Its not a matter of 'wanting' memories. Its a matter of us just having mental pictures or whatever. And we interpret the picture as a 'dim copy of expereince'. We interpret the picture as a memory of something that has happened. And sometimes pictures just occur to someone because of past experiences in their lives... And other times pictures are suggested to someone, by a therapist for example...


I'm not at all trying to imply that many or most claims of abuse are false memories.
I'm not at all trying to imply that there isn't a correlation between trauma and dissociation.

I'm just saying that one has to be careful.

I say this because I've had past experience with therapists pressing me for stuff they believe must have happened to me.

At this point...

I don't think they are right.

It might turn out that they are...
I dunno...

I just know that some people have come up with claims by being led.

It has led to court cases and all.

Their claims have been shown to be unsubstantiated.

Dunno...

 

Re: Progress with the Ego States... alexandra_k

Posted by daisym on August 31, 2005, at 11:08:47

In reply to Re: Progress with the Ego States... Daisym, posted by alexandra_k on August 31, 2005, at 6:26:11

I think it is just hard to talk about this stuff without feeling defensive. I think we all want to believe that we have a full grasp on our inner workings and motivations. We don't. The brain is so complicated and we are just now beginning to understand things.

But I guess the most important issue is not what you remember, or what might be there. It is how you feel and what the effects on your life are. Sorting through helps a lot of people, leaving it alone helps others. I just read a case study on prisoners who were tortured and they were much healthier when they didn't relive the trauma in therapy but instead worked on daily coping skills. I wish this were true for csa but the studies don't show this. It seems that if the feelings have been frozen they need at some point to be released and worked through. Better to do it with a therapist than have a rupture without support.

It all hurts.

I'm sorry you've felt people pushing their ideas on you. My therapist has never led, ever. He just tells me it is OK to tell him. I'm still startled sometimes about what I hear myself say. You know that old joke, "did I just say that out loud?" That's me in therapy.

 

Re: Feeling like one while being many Pfinstegg

Posted by littleone on August 31, 2005, at 21:37:10

In reply to Feeling like one while being many littleone, posted by Pfinstegg on August 30, 2005, at 12:29:54

Thanks for that Pfinstegg. I found it very helpful. I just can't post much about it at the moment.

I did want to say though that it really comes through in your posts how much you care for your younger parts. I know you said it took you a long time to be able to do that. It's so touching to hear how much you care for them and nurture them and treat them so gently.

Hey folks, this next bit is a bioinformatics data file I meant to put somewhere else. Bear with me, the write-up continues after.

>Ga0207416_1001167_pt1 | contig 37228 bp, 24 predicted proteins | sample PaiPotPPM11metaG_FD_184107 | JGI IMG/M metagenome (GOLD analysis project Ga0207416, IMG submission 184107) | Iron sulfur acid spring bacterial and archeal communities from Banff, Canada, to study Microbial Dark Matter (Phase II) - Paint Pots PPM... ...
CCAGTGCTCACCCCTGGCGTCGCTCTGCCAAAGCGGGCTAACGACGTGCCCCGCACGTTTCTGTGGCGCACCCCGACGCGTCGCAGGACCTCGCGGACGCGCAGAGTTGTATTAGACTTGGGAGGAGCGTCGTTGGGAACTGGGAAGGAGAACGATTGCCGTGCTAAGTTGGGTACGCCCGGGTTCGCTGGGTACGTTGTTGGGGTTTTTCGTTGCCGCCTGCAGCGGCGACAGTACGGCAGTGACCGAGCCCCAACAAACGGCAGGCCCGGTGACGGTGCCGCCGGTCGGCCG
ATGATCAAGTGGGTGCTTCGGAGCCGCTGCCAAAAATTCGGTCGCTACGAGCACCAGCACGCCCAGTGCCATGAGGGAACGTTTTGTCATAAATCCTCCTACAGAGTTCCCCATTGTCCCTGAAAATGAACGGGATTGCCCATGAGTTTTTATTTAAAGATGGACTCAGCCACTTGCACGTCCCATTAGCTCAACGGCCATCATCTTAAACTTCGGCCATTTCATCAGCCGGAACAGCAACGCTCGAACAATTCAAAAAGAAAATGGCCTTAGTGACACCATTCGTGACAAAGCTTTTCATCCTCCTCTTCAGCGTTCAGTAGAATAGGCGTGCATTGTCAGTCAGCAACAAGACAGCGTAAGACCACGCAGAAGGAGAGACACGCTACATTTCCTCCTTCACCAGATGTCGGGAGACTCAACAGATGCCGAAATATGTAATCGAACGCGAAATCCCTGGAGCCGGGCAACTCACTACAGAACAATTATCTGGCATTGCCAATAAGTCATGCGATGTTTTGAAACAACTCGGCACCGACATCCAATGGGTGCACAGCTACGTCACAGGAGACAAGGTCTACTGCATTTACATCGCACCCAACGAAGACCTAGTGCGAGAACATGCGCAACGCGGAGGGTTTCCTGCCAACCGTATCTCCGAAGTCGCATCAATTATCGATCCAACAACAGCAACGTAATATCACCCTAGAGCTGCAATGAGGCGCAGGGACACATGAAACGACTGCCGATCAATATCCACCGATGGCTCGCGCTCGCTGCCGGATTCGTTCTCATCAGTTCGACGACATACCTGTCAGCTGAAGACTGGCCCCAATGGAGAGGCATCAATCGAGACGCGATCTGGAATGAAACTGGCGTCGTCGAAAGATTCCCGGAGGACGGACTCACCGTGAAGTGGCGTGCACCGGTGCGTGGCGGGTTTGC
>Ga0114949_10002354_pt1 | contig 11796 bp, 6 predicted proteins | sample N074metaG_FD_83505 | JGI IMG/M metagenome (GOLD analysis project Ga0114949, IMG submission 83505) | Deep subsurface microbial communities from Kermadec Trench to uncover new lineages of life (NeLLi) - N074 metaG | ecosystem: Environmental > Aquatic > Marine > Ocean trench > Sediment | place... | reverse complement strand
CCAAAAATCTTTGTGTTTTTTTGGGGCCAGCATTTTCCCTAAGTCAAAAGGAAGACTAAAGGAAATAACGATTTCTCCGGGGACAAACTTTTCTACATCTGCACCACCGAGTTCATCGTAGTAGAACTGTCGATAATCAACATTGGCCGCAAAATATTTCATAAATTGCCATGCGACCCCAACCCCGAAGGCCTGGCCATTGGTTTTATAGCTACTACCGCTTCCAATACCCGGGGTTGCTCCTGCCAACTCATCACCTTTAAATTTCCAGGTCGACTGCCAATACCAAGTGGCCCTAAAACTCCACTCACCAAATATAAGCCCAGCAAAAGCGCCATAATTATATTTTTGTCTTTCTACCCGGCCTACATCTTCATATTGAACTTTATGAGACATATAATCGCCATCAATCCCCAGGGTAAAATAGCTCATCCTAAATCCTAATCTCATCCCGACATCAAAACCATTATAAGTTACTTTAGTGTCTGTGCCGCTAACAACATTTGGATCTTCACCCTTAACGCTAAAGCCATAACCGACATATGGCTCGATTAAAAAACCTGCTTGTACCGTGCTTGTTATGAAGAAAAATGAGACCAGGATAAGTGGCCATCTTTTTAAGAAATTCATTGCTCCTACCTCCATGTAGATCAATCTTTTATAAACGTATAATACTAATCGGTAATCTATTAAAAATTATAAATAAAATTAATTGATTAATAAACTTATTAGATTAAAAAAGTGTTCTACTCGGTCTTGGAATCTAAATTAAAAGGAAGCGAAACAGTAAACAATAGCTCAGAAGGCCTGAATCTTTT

I'm glad you've reached a place where you are able to do that. I'm glad they've got someone looking after them now.

 

Re: sorry...

Posted by alexandra_k on September 1, 2005, at 3:02:21

In reply to Re: Progress with the Ego States... alexandra_k, posted by daisym on August 31, 2005, at 11:08:47

once again...
my posts have been a bit off lately.

this is a hard issue.
i imagine that there is so much around not wanting to believe it yourself and then being afraid that other people won't believe it etc etc and so it is understandable to feel defensive.

its just that i've known people from the other side too.

and so i guess there is defensiveness from both sides.

and... i'm sorry.

 

Re: Feeling like one while being many Pfinstegg

Posted by Pfinstegg on September 1, 2005, at 9:37:36

In reply to Feeling like one while being many littleone, posted by Pfinstegg on August 30, 2005, at 12:29:54

It's OK. Alexandra. I didn't mean to speak for you, or anyone else, although it may have sounded that way. I don't think any two people in the world have had the same experiences in the same way, or the same experiences of their own nervous systems interacting with their own particular environments. Each person has a particular store of strength and resilience which is unique to them, and will affect how they deal with what life brings them. Even Daisy and I, who have perhaps documented our particular situations and therapy here in the most detail, are undoubtedly very different from one another, and have had experiences which, while they both involve csa, are not at all identical.

 

Re: Feeling like one while being many Pfinstegg

Posted by Annierose on September 1, 2005, at 14:10:25

In reply to Feeling like one while being many littleone, posted by Pfinstegg on August 30, 2005, at 12:29:54

Pfinstegg -

I found your posts on this subject very helpful. Thank you for writing in such detail. I do believe that there in power in past pain, and that bringing these hurts into consciousness with a skilled and patient therapist, can lessen their burden on one's mental health. The process is indeed slow, but the rewards are great.

It's nice to see you posting again.

Annierose

 

Re: Feeling like one while being many Annierose

Posted by Pfinstegg on September 1, 2005, at 17:41:25

In reply to Re: Feeling like one while being many Pfinstegg, posted by Annierose on September 1, 2005, at 14:10:25

Thank you, Annie. Sometimes it's hard to post about ego state disorders, but I really like to, when I can, so that people will get more familiar with them, and realize that they aren't untreatable- quite the opposite, if you find the right therapist. And, by the way, I always especially love reading your posts!

 

Re: Thank you, that was very sweet to say (nm) Pfinstegg

Posted by Annierose on September 1, 2005, at 19:57:41

In reply to Re: Feeling like one while being many Annierose, posted by Pfinstegg on September 1, 2005, at 17:41:25